TV Viewing Distorts Health Perceptions


A new study from the University of Rhode Island is showing that medical dramas on TV and news can lead individuals to be overly concerned with personal health and may reduce a person’s satisfaction with life.

Yinjiao Ye, assistant professor of communications studies found that TV viewing affects young adult’s awareness of health risks and may lead to misinformed beliefs regarding personal health and can lead individuals to be overly concerned with personal health.

Millions of TV viewers watch certain medical shows such as “Grey’s Anatomy,” and “House,” and there is now evidence that the mass media is very powerful in disseminating health knowledge and changing health attitudes and behaviors through such programming.


Many people gain important information and knowledge about health risks from the mass media and this creates a double-edged sword as it appears as people become more knowledgeable, they enjoy life less.

Researchers feel that because of this knowledge, it tends to lead people to think they are more likely to suffer from the maladies presented on TV. Researchers also noted that life dissatisfaction is the reason why people watch so much television and they feel it is not the best solution for coping with being unhappy. They suggest socializing and exercise as healthier options.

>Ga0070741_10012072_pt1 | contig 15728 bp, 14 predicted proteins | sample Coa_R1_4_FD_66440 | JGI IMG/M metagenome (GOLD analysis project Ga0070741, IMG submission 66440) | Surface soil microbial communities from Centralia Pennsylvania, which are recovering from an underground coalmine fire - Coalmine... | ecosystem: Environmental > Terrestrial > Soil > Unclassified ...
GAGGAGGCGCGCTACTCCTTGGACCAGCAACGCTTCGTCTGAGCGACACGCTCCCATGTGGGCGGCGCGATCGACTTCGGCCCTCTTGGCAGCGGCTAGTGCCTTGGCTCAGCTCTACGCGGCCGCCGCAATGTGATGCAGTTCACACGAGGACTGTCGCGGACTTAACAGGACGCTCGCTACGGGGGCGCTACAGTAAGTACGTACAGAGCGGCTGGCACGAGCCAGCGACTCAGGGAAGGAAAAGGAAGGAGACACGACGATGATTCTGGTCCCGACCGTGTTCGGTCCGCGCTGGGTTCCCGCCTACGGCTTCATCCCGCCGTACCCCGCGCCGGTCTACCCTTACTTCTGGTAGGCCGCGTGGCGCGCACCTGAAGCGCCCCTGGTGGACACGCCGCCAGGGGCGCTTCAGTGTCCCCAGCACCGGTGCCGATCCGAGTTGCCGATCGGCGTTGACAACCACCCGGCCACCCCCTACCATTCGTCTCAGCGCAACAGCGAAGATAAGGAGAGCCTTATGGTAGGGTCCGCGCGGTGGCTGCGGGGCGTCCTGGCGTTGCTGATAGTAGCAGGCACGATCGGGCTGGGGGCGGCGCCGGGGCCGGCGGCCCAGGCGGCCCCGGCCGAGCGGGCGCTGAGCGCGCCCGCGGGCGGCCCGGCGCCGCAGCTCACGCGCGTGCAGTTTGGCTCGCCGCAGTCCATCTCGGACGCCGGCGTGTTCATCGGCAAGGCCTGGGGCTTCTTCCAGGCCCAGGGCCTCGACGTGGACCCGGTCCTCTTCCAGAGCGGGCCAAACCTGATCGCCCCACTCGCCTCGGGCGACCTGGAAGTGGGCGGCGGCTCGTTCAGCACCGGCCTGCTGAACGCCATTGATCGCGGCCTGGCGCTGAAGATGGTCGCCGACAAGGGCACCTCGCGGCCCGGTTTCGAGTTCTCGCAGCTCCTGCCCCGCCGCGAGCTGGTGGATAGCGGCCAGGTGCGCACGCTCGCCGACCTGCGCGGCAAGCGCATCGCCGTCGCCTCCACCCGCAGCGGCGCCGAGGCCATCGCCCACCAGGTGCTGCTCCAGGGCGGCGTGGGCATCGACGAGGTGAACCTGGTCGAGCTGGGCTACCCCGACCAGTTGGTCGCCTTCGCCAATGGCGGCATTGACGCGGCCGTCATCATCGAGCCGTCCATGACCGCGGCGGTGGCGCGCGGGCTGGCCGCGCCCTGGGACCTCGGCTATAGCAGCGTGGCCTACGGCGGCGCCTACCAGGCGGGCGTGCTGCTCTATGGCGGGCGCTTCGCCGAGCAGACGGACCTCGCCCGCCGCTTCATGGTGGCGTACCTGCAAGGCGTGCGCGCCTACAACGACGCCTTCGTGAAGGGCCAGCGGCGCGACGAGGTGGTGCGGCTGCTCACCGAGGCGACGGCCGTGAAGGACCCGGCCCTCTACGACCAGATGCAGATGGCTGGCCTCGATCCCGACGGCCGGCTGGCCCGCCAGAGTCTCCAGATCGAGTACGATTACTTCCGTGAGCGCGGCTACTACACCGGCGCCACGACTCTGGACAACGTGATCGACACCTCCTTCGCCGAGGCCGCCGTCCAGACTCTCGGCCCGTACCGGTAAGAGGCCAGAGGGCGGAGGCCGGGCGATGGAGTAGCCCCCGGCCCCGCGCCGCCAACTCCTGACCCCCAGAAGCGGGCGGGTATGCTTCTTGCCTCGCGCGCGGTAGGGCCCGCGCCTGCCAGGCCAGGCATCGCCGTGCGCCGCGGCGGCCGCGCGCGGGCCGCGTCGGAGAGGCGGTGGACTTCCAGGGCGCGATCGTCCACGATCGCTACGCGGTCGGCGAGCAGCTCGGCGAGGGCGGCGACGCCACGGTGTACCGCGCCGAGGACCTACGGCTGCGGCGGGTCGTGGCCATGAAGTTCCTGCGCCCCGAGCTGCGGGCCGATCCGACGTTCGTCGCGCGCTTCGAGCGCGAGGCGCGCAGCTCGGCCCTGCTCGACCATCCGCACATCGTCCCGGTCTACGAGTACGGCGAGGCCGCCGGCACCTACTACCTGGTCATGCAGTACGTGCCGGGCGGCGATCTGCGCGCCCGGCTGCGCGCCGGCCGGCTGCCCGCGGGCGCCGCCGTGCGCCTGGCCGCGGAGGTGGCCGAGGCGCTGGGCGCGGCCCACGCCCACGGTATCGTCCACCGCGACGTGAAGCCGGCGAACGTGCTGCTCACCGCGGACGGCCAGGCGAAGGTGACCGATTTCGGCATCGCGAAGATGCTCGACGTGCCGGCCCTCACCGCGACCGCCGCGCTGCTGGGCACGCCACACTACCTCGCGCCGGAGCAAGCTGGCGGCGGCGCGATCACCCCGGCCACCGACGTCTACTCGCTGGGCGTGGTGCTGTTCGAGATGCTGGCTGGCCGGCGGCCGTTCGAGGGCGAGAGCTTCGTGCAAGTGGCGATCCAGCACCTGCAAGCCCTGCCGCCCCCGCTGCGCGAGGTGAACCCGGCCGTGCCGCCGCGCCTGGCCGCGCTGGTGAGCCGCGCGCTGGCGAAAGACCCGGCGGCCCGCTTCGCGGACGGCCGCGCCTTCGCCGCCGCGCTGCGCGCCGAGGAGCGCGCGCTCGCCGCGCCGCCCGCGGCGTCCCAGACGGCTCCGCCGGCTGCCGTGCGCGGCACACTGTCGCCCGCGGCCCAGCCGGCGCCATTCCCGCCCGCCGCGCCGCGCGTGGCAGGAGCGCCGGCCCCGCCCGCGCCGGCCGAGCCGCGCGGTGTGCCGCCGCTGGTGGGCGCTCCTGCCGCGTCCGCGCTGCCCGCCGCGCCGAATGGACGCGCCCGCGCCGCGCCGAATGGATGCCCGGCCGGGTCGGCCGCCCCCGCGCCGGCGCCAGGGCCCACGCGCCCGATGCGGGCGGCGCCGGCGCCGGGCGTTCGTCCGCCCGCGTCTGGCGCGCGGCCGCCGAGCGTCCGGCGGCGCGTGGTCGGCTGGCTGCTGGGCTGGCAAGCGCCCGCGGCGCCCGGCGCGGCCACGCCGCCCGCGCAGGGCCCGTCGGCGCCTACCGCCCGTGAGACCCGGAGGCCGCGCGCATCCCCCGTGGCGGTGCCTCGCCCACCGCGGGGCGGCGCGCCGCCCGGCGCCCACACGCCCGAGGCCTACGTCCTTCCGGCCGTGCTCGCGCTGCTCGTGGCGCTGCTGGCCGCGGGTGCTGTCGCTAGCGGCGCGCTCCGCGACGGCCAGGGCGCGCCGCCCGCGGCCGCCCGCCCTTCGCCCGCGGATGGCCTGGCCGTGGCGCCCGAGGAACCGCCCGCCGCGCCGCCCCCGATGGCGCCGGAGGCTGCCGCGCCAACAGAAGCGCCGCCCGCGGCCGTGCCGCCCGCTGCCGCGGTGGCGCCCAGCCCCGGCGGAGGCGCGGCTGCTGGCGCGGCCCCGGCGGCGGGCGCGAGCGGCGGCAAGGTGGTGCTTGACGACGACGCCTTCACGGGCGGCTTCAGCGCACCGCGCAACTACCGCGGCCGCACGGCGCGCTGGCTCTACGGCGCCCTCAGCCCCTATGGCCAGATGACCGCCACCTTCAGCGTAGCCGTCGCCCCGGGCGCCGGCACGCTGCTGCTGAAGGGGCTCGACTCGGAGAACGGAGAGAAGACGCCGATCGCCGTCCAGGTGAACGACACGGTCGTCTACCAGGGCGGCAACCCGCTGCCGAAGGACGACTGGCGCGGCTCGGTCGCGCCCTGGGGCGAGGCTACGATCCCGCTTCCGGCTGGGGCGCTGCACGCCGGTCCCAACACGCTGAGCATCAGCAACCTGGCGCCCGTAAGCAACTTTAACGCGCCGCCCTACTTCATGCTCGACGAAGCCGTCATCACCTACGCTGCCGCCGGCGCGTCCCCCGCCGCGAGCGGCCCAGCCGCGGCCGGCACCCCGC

The URI professor surveyed 274 students in the College of Communications at the University of Alabama about their TV viewing and life satisfaction. The students were not told the purpose of the survey. The surveyed students ranged in age from 18 to 31, a youthful group associated with good health and vitality. “While this surveyed group shows dissatisfaction, I suspect that if I surveyed a more general population the dissatisfaction would be even higher,” says the researcher.

It seems like we are literally living ourselves sick, and television plays a large role in this downward spiral. The study was conducted on a small group of students at just one university so the study’s results should be considered tentative at this time, until confirmed by a larger and more diverse future study.